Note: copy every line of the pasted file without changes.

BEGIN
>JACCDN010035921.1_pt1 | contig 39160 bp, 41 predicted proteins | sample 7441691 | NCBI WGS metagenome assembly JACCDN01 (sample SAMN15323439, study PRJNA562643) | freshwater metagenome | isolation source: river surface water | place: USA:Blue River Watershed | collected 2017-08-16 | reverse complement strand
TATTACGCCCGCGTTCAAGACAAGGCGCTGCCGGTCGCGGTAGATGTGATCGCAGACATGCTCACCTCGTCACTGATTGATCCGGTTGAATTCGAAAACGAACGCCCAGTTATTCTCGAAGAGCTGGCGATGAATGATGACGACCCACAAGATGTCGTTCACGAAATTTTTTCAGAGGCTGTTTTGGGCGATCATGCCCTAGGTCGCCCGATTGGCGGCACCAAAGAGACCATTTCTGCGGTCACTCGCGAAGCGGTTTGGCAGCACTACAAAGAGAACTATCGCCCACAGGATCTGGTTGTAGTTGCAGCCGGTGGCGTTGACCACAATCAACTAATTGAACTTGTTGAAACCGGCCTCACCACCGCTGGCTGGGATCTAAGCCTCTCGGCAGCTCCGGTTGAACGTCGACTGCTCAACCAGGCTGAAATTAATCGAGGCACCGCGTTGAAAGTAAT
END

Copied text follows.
>JACCDN010035921.1_pt1 | contig 39160 bp, 41 predicted proteins | sample 7441691 | NCBI WGS metagenome assembly JACCDN01 (sample SAMN15323439, study PRJNA562643) | freshwater metagenome | isolation source: river surface water | place: USA:Blue River Watershed | collected 2017-08-16 | reverse complement strand
TATTACGCCCGCGTTCAAGACAAGGCGCTGCCGGTCGCGGTAGATGTGATCGCAGACATGCTCACCTCGTCACTGATTGATCCGGTTGAATTCGAAAACGAACGCCCAGTTATTCTCGAAGAGCTGGCGATGAATGATGACGACCCACAAGATGTCGTTCACGAAATTTTTTCAGAGGCTGTTTTGGGCGATCATGCCCTAGGTCGCCCGATTGGCGGCACCAAAGAGACCATTTCTGCGGTCACTCGCGAAGCGGTTTGGCAGCACTACAAAGAGAACTATCGCCCACAGGATCTGGTTGTAGTTGCAGCCGGTGGCGTTGACCACAATCAACTAATTGAACTTGTTGAAACCGGCCTCACCACCGCTGGCTGGGATCTAAGCCTCTCGGCAGCTCCGGTTGAACGTCGACTGCTCAACCAGGCTGAAATTAATCGAGGCACCGCGTTGAAAGTAAT